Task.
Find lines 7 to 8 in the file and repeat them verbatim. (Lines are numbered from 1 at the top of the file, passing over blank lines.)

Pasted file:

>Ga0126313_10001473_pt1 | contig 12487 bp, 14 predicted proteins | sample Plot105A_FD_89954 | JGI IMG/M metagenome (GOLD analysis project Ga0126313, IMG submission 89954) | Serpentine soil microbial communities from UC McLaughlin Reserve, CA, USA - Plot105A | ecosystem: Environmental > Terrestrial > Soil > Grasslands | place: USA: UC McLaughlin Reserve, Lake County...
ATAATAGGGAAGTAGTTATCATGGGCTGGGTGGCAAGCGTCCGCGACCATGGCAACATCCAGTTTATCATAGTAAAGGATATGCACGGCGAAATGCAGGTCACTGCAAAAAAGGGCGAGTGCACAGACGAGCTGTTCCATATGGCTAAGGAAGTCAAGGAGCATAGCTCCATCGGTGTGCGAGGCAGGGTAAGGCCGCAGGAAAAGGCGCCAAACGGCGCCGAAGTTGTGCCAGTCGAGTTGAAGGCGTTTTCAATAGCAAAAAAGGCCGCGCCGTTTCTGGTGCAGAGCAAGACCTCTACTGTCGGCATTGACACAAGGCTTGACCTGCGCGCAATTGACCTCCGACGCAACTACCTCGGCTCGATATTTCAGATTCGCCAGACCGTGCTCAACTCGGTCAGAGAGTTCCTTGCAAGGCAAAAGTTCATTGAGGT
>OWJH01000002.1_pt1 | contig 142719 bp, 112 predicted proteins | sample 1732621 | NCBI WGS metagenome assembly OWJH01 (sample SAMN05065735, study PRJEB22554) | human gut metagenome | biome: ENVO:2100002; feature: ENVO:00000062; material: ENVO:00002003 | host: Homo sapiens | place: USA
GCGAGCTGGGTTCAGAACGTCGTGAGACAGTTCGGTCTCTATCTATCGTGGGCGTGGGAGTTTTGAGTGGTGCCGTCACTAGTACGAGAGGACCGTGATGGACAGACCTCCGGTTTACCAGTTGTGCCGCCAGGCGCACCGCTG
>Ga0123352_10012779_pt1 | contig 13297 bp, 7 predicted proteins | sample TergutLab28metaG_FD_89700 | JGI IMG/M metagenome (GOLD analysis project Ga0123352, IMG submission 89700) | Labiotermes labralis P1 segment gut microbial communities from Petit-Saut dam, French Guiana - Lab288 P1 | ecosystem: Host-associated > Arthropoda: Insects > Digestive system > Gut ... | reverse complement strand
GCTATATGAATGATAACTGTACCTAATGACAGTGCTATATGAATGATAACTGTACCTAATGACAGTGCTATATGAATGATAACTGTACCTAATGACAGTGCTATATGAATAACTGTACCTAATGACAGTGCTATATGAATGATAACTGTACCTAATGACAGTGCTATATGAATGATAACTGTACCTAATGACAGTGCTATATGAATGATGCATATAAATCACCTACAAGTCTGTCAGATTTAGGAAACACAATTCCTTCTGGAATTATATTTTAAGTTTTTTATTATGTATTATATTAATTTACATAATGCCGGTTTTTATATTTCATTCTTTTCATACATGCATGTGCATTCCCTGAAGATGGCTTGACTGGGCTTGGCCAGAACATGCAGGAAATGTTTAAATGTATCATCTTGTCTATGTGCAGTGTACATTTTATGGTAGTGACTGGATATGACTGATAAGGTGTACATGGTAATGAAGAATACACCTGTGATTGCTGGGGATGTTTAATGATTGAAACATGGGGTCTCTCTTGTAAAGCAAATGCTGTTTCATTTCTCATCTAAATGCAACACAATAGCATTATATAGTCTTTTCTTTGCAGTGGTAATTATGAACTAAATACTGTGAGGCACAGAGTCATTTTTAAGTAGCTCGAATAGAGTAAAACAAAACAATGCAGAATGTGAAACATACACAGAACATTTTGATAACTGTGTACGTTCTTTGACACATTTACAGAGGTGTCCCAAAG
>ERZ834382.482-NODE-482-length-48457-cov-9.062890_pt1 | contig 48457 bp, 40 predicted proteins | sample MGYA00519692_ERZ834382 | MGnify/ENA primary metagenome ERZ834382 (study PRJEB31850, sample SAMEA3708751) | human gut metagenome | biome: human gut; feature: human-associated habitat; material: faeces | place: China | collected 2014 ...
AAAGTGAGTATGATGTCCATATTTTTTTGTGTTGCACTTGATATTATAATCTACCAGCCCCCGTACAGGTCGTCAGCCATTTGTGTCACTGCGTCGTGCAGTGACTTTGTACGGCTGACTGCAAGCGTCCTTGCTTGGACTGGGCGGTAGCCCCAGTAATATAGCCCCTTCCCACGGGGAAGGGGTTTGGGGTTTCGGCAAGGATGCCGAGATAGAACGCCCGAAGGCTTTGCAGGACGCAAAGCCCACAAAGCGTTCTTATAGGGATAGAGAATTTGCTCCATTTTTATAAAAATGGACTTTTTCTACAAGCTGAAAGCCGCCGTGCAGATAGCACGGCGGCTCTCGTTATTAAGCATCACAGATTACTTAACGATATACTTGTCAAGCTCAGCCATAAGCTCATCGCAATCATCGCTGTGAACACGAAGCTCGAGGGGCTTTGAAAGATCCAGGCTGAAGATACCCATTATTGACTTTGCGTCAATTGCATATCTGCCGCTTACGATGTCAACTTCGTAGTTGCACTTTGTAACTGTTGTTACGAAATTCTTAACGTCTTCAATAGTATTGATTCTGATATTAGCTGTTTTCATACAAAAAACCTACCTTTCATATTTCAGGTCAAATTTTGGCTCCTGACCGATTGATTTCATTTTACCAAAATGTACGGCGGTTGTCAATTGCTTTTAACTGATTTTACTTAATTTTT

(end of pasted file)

>ERZ834382.482-NODE-482-length-48457-cov-9.062890_pt1 | contig 48457 bp, 40 predicted proteins | sample MGYA00519692_ERZ834382 | MGnify/ENA primary metagenome ERZ834382 (study PRJEB31850, sample SAMEA3708751) | human gut metagenome | biome: human gut; feature: human-associated habitat; material: faeces | place: China | collected 2014 ...
AAAGTGAGTATGATGTCCATATTTTTTTGTGTTGCACTTGATATTATAATCTACCAGCCCCCGTACAGGTCGTCAGCCATTTGTGTCACTGCGTCGTGCAGTGACTTTGTACGGCTGACTGCAAGCGTCCTTGCTTGGACTGGGCGGTAGCCCCAGTAATATAGCCCCTTCCCACGGGGAAGGGGTTTGGGGTTTCGGCAAGGATGCCGAGATAGAACGCCCGAAGGCTTTGCAGGACGCAAAGCCCACAAAGCGTTCTTATAGGGATAGAGAATTTGCTCCATTTTTATAAAAATGGACTTTTTCTACAAGCTGAAAGCCGCCGTGCAGATAGCACGGCGGCTCTCGTTATTAAGCATCACAGATTACTTAACGATATACTTGTCAAGCTCAGCCATAAGCTCATCGCAATCATCGCTGTGAACACGAAGCTCGAGGGGCTTTGAAAGATCCAGGCTGAAGATACCCATTATTGACTTTGCGTCAATTGCATATCTGCCGCTTACGATGTCAACTTCGTAGTTGCACTTTGTAACTGTTGTTACGAAATTCTTAACGTCTTCAATAGTATTGATTCTGATATTAGCTGTTTTCATACAAAAAACCTACCTTTCATATTTCAGGTCAAATTTTGGCTCCTGACCGATTGATTTCATTTTACCAAAATGTACGGCGGTTGTCAATTGCTTTTAACTGATTTTACTTAATTTTT